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Old 02-02-2015, 08:02 AM   #43
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Thanks for all the responses. I see that opinions differ. the only reason I leave mine at idle is if I have to pull up to fill the DEF in the rear. Otherwise I shut it down. It the case of the fuel door key, I have it on a separate key ring hanging on the dash.
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Old 02-02-2015, 11:03 AM   #44
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My concern about leaving it to idle would be throwing a CEL. I know we're talking diesel and not gas, but with all of the DEF components on the newer engines, it's still a concern for me. I brought this up in another thread, but have yet to see any real info on triggering a CEL for removing the fuel cap.
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Old 02-02-2015, 11:06 AM   #45
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I came across a very cool presentation as a result of doing a web search:

http://www.rvforum.net/staticfiles/C..._FMCA_0805.pdf

It covers a lot of interesting topics related to diesel engines, including the idling issue (page 32).

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Old 02-02-2015, 11:21 AM   #46
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Quote:
Originally Posted by DeWat View Post
My concern about leaving it to idle would be throwing a CEL. I know we're talking diesel and not gas, but with all of the DEF components on the newer engines, it's still a concern for me. I brought this up in another thread, but have yet to see any real info on triggering a CEL for removing the fuel cap.
A diesel doesn't use vapor collection or any lines from the fuel tank except liquid collection like gasoline engines do. Opening the fuel tank while engine is running won't throw a CEL. To leave the engine running while fueling is just wasteful and polluting, annoying to others fueling nearby, etc.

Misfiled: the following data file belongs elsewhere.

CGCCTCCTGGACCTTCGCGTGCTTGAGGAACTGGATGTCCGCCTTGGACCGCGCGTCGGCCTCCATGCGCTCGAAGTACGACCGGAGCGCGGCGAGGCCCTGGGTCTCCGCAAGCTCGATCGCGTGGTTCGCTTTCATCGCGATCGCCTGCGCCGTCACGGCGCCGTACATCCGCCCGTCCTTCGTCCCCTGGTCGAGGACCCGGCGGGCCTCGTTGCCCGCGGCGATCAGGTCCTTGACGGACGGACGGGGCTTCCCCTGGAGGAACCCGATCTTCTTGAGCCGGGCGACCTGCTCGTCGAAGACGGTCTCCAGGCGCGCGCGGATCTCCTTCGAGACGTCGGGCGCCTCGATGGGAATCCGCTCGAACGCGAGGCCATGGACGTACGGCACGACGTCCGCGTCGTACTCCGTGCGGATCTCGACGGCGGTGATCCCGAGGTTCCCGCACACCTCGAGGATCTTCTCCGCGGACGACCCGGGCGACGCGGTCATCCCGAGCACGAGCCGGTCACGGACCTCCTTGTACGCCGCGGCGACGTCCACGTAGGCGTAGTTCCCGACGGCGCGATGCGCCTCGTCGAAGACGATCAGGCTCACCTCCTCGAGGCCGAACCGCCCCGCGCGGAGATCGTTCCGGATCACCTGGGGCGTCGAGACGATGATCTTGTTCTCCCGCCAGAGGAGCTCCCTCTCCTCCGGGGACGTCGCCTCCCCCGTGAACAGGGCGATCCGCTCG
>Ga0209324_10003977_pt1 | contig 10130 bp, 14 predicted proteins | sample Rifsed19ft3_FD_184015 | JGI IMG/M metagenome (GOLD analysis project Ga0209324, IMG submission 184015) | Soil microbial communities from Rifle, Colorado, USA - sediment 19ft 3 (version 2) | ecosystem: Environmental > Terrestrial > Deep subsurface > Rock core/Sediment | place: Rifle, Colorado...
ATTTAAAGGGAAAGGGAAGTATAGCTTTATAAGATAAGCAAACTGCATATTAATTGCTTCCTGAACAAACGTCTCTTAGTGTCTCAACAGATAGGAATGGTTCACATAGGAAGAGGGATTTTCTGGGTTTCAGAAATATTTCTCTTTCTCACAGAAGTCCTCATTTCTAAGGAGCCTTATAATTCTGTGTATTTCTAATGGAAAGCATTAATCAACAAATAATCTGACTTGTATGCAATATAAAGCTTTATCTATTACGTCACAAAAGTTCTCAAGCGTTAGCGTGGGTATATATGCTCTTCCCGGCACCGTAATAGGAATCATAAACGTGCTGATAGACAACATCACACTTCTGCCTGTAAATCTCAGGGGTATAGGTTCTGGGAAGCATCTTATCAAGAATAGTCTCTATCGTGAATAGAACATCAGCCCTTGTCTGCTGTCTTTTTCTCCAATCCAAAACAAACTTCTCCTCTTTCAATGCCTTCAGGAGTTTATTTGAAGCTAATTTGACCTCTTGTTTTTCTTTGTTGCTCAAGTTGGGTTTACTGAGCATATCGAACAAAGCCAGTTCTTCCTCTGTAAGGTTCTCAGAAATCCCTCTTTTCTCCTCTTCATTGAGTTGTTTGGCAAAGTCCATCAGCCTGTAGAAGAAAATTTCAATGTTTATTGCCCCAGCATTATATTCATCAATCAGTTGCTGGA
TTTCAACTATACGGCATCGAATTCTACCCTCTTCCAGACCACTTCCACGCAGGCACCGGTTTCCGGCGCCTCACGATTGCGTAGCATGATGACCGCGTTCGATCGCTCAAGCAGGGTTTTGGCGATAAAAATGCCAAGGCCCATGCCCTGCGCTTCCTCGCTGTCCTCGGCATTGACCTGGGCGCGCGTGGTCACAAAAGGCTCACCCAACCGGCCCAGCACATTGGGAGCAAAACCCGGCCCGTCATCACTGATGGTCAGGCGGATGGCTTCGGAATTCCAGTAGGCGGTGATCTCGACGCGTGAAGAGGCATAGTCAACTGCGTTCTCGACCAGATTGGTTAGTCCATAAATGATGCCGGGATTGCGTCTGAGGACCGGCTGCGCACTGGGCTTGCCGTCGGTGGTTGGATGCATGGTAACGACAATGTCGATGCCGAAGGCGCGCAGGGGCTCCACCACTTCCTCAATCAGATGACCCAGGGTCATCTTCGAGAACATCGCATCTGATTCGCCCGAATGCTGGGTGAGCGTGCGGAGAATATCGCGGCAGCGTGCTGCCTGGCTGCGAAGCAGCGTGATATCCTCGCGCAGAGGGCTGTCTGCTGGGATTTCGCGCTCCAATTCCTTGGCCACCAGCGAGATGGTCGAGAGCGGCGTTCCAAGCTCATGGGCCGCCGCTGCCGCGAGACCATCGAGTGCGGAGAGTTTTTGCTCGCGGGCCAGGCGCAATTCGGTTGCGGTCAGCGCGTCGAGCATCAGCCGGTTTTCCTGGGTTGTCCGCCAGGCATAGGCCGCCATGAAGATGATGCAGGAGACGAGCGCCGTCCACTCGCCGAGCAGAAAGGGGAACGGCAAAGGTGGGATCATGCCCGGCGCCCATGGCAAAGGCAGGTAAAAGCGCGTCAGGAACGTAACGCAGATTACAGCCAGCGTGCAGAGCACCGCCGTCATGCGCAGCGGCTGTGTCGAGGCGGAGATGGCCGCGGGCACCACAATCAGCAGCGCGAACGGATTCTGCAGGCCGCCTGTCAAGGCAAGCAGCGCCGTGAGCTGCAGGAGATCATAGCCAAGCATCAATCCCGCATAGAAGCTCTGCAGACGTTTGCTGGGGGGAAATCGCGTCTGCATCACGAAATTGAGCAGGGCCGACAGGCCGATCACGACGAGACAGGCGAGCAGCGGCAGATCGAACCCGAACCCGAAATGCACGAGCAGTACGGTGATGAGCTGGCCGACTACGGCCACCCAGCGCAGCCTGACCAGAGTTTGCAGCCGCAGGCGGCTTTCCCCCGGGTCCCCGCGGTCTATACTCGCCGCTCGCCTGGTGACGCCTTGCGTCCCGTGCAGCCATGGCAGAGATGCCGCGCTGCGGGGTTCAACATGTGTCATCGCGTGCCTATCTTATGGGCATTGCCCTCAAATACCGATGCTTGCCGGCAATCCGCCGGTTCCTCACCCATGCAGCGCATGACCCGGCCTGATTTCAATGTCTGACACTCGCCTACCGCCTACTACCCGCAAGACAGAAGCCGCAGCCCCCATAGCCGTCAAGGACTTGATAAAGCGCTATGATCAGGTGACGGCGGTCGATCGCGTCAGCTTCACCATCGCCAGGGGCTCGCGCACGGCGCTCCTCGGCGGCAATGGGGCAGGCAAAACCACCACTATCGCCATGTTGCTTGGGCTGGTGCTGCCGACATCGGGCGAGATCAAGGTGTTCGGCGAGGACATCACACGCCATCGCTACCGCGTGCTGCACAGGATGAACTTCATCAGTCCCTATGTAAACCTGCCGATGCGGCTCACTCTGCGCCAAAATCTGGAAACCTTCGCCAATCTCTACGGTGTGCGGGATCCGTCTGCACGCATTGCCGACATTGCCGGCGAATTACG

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Old 02-02-2015, 11:32 AM   #47
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Is It OK to run Generator

Much of my travel will be in hot to very hot weather. I intend to run the generator and at least one AC while on the road. Is it considered appropriate to let the generator continue to run while fueling?
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Old 02-02-2015, 11:36 AM   #48
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Much of my travel will be in hot to very hot weather. I intend to run the generator and at least one AC while on the road. Is it considered appropriate to let the generator continue to run while fueling?
I'm sure you'll get opinions both ways, but consider trucks with refrigeration; do they shut down the refrigeration while fueling?
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Old 02-02-2015, 01:24 PM   #49
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A diesel doesn't use vapor collection or any lines from the fuel tank except liquid collection like gasoline engines do. Opening the fuel tank while engine is running won't throw a CEL. To leave the engine running while fueling is just wasteful and polluting, annoying to others fueling nearby, etc.

I run the generator, if necessary when refueling as it does not have DEF.
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Old 02-02-2015, 01:47 PM   #50